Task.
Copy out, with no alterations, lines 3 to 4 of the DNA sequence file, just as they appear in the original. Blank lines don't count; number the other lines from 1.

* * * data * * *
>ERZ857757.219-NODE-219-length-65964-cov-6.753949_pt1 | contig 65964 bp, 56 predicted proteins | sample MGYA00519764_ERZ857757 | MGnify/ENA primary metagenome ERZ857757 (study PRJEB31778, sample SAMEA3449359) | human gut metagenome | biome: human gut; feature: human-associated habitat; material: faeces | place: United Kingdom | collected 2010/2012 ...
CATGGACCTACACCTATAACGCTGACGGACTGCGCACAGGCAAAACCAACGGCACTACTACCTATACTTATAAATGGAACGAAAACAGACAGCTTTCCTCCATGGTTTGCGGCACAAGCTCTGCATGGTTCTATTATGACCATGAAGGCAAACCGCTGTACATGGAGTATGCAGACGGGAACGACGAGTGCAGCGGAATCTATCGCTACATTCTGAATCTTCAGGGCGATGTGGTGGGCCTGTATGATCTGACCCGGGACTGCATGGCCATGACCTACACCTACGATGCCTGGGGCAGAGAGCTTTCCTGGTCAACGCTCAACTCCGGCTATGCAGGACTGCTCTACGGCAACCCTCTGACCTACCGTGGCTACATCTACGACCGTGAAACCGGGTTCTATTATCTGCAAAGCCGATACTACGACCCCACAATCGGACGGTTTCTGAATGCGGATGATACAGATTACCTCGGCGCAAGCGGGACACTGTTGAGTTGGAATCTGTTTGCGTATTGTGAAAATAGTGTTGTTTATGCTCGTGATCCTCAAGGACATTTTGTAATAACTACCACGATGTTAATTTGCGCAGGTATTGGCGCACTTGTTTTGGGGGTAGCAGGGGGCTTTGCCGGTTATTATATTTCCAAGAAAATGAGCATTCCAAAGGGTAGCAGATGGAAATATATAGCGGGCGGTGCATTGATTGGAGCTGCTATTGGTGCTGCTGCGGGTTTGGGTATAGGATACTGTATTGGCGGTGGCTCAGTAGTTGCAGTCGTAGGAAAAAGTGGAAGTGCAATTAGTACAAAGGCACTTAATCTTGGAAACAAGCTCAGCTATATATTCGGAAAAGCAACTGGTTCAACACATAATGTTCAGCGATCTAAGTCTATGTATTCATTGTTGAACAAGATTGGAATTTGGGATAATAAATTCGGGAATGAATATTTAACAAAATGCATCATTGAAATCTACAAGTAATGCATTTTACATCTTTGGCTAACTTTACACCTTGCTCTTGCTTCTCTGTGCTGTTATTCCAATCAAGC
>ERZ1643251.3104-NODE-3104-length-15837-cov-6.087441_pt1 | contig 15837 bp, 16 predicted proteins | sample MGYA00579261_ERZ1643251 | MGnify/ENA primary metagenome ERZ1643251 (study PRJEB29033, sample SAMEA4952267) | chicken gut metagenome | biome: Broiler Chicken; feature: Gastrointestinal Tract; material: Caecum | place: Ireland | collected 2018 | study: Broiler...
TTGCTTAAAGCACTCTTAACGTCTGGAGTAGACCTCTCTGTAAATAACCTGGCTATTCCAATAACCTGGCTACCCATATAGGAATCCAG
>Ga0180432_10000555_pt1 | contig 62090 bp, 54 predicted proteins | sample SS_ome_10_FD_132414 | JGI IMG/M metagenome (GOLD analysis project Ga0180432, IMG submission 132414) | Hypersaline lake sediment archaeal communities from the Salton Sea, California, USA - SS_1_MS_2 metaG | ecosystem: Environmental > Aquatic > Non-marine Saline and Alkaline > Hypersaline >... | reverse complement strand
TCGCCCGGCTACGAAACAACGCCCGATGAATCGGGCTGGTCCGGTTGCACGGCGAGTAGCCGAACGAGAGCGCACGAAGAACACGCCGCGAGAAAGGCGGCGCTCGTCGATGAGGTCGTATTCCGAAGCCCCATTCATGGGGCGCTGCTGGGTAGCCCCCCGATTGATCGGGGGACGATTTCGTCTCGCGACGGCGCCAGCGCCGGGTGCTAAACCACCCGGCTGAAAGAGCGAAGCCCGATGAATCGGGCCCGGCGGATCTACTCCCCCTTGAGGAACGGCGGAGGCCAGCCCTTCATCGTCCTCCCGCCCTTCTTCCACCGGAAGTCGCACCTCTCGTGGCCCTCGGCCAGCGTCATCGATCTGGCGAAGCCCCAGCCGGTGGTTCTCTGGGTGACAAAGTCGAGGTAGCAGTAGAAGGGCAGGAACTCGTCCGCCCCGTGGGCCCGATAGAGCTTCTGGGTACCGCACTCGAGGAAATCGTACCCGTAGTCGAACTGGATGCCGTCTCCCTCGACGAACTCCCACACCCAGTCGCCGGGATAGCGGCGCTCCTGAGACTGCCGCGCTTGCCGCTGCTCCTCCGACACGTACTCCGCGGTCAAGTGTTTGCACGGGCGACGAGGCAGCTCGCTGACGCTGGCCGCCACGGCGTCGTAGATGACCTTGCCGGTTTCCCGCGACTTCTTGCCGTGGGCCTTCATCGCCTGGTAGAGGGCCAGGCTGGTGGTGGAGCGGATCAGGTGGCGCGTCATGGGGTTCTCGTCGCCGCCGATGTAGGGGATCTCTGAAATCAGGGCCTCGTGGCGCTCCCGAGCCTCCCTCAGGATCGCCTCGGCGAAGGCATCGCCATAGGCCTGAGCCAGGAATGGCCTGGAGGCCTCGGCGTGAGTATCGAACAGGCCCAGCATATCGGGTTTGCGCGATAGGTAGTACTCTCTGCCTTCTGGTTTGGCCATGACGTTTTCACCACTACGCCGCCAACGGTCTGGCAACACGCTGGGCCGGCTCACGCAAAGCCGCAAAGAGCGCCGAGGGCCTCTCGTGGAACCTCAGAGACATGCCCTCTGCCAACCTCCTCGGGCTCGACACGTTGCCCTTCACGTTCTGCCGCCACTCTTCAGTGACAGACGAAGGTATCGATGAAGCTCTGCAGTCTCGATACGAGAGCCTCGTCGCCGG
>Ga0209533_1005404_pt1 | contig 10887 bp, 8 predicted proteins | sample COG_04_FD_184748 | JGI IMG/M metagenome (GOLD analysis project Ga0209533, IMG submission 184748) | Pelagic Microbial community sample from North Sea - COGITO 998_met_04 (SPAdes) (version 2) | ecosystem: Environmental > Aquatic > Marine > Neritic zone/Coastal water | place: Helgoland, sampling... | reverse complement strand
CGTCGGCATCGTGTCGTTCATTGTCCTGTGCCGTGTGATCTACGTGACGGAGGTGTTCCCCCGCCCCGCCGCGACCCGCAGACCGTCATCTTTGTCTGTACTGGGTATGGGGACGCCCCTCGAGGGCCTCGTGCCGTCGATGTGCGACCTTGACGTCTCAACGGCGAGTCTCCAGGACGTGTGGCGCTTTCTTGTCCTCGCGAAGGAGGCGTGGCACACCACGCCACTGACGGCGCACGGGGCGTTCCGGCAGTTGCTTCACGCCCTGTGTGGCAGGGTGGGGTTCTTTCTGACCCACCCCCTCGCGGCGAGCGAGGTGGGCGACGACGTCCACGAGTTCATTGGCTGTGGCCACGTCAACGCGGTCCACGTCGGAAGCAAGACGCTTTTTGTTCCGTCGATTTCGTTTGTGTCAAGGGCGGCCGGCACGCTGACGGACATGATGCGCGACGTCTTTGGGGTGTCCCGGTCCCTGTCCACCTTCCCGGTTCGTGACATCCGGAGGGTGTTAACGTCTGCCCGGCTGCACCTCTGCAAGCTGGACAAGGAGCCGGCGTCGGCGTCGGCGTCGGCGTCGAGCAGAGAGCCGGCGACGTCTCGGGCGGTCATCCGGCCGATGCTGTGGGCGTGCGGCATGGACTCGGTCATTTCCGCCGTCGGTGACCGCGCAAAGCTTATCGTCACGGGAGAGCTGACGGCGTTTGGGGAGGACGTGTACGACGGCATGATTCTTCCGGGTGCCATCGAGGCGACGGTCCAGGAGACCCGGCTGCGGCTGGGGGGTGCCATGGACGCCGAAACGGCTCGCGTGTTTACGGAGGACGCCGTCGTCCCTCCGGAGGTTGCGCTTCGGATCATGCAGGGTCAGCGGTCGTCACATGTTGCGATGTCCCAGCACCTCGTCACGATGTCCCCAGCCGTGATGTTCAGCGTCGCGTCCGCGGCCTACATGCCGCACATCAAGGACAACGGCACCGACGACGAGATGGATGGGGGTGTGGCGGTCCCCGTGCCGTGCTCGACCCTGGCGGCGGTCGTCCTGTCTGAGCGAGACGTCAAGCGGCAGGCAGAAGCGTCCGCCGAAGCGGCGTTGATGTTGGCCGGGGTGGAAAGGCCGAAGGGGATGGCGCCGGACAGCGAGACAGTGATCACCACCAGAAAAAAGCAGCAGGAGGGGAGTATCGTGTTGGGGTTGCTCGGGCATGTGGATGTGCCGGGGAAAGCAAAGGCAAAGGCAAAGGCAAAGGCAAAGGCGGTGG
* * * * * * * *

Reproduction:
>ERZ1643251.3104-NODE-3104-length-15837-cov-6.087441_pt1 | contig 15837 bp, 16 predicted proteins | sample MGYA00579261_ERZ1643251 | MGnify/ENA primary metagenome ERZ1643251 (study PRJEB29033, sample SAMEA4952267) | chicken gut metagenome | biome: Broiler Chicken; feature: Gastrointestinal Tract; material: Caecum | place: Ireland | collected 2018 | study: Broiler...
TTGCTTAAAGCACTCTTAACGTCTGGAGTAGACCTCTCTGTAAATAACCTGGCTATTCCAATAACCTGGCTACCCATATAGGAATCCAG